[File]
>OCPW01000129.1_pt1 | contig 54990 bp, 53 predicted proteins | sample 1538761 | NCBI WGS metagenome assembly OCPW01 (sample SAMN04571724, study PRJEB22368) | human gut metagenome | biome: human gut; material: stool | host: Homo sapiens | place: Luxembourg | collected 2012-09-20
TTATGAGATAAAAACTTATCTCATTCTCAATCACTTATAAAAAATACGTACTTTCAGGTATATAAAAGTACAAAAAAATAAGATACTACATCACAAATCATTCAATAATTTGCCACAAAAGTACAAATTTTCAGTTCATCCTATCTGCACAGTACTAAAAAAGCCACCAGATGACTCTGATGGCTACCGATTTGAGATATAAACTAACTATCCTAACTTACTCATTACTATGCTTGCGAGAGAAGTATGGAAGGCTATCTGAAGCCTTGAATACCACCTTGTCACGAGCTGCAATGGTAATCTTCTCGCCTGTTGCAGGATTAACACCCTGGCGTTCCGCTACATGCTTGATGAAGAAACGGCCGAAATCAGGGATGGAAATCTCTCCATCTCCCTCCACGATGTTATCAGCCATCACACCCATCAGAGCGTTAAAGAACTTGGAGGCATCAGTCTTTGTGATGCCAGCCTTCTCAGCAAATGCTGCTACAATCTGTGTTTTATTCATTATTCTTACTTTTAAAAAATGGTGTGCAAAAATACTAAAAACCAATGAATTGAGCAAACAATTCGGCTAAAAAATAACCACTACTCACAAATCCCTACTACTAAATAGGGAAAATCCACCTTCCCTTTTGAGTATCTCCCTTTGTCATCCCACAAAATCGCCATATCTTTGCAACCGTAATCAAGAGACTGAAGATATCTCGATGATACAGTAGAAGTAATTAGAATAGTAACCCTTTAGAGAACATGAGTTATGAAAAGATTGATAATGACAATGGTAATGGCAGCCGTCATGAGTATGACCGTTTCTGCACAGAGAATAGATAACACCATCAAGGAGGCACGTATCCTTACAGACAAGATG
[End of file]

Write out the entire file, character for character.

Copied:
>OCPW01000129.1_pt1 | contig 54990 bp, 53 predicted proteins | sample 1538761 | NCBI WGS metagenome assembly OCPW01 (sample SAMN04571724, study PRJEB22368) | human gut metagenome | biome: human gut; material: stool | host: Homo sapiens | place: Luxembourg | collected 2012-09-20
TTATGAGATAAAAACTTATCTCATTCTCAATCACTTATAAAAAATACGTACTTTCAGGTATATAAAAGTACAAAAAAATAAGATACTACATCACAAATCATTCAATAATTTGCCACAAAAGTACAAATTTTCAGTTCATCCTATCTGCACAGTACTAAAAAAGCCACCAGATGACTCTGATGGCTACCGATTTGAGATATAAACTAACTATCCTAACTTACTCATTACTATGCTTGCGAGAGAAGTATGGAAGGCTATCTGAAGCCTTGAATACCACCTTGTCACGAGCTGCAATGGTAATCTTCTCGCCTGTTGCAGGATTAACACCCTGGCGTTCCGCTACATGCTTGATGAAGAAACGGCCGAAATCAGGGATGGAAATCTCTCCATCTCCCTCCACGATGTTATCAGCCATCACACCCATCAGAGCGTTAAAGAACTTGGAGGCATCAGTCTTTGTGATGCCAGCCTTCTCAGCAAATGCTGCTACAATCTGTGTTTTATTCATTATTCTTACTTTTAAAAAATGGTGTGCAAAAATACTAAAAACCAATGAATTGAGCAAACAATTCGGCTAAAAAATAACCACTACTCACAAATCCCTACTACTAAATAGGGAAAATCCACCTTCCCTTTTGAGTATCTCCCTTTGTCATCCCACAAAATCGCCATATCTTTGCAACCGTAATCAAGAGACTGAAGATATCTCGATGATACAGTAGAAGTAATTAGAATAGTAACCCTTTAGAGAACATGAGTTATGAAAAGATTGATAATGACAATGGTAATGGCAGCCGTCATGAGTATGACCGTTTCTGCACAGAGAATAGATAACACCATCAAGGAGGCACGTATCCTTACAGACAAGATG